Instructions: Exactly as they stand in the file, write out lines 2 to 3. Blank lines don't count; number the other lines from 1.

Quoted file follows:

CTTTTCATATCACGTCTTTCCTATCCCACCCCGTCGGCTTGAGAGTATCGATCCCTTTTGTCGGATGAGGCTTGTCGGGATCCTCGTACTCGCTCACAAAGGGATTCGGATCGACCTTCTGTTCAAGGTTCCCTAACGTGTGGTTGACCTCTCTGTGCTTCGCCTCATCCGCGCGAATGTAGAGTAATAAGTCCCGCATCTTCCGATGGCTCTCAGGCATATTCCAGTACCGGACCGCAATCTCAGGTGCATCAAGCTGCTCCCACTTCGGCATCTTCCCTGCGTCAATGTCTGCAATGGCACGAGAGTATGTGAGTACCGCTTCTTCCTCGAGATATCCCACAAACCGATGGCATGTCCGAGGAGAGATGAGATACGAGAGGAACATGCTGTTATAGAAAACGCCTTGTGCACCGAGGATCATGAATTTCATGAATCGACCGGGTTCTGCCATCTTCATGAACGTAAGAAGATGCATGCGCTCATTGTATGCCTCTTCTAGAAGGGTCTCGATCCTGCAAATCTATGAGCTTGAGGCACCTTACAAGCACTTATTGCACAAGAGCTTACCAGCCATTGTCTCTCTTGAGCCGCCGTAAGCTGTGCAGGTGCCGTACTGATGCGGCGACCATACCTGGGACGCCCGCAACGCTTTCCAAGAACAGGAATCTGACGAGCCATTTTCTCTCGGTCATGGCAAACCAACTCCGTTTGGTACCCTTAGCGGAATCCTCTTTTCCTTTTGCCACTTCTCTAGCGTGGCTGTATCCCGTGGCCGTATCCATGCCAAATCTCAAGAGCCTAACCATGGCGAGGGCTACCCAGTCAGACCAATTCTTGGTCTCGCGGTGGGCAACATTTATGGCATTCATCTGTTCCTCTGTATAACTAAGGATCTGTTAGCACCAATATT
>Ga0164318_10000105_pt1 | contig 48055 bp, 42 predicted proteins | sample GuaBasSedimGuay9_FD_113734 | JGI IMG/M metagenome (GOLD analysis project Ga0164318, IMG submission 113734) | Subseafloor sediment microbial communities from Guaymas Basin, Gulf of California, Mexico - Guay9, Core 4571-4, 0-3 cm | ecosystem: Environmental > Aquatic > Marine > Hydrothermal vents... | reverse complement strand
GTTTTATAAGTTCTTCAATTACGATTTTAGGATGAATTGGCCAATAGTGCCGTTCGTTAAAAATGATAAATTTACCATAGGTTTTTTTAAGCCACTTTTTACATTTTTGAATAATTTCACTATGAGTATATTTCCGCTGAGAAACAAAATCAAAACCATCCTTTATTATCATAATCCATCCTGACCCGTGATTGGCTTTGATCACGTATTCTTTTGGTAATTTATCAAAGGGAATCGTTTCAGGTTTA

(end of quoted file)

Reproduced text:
>Ga0164318_10000105_pt1 | contig 48055 bp, 42 predicted proteins | sample GuaBasSedimGuay9_FD_113734 | JGI IMG/M metagenome (GOLD analysis project Ga0164318, IMG submission 113734) | Subseafloor sediment microbial communities from Guaymas Basin, Gulf of California, Mexico - Guay9, Core 4571-4, 0-3 cm | ecosystem: Environmental > Aquatic > Marine > Hydrothermal vents... | reverse complement strand
GTTTTATAAGTTCTTCAATTACGATTTTAGGATGAATTGGCCAATAGTGCCGTTCGTTAAAAATGATAAATTTACCATAGGTTTTTTTAAGCCACTTTTTACATTTTTGAATAATTTCACTATGAGTATATTTCCGCTGAGAAACAAAATCAAAACCATCCTTTATTATCATAATCCATCCTGACCCGTGATTGGCTTTGATCACGTATTCTTTTGGTAATTTATCAAAGGGAATCGTTTCAGGTTTA